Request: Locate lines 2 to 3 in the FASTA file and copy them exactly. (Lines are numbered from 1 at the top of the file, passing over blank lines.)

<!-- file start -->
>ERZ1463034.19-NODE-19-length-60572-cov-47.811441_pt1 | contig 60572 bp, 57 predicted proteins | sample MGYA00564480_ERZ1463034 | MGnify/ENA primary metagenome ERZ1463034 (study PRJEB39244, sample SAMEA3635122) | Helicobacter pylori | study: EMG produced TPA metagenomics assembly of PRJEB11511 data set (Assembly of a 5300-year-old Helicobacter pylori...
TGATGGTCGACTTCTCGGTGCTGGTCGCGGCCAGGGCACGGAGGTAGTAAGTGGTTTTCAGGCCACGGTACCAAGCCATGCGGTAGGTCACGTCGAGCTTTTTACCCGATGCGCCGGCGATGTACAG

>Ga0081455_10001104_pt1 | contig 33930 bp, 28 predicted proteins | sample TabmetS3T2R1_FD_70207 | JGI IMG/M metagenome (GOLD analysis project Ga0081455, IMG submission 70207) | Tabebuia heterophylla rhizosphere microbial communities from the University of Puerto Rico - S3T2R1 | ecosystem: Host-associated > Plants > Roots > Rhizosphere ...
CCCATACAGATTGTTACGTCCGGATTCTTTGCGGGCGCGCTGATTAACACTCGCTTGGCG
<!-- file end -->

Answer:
TGATGGTCGACTTCTCGGTGCTGGTCGCGGCCAGGGCACGGAGGTAGTAAGTGGTTTTCAGGCCACGGTACCAAGCCATGCGGTAGGTCACGTCGAGCTTTTTACCCGATGCGCCGGCGATGTACAG

>Ga0081455_10001104_pt1 | contig 33930 bp, 28 predicted proteins | sample TabmetS3T2R1_FD_70207 | JGI IMG/M metagenome (GOLD analysis project Ga0081455, IMG submission 70207) | Tabebuia heterophylla rhizosphere microbial communities from the University of Puerto Rico - S3T2R1 | ecosystem: Host-associated > Plants > Roots > Rhizosphere ...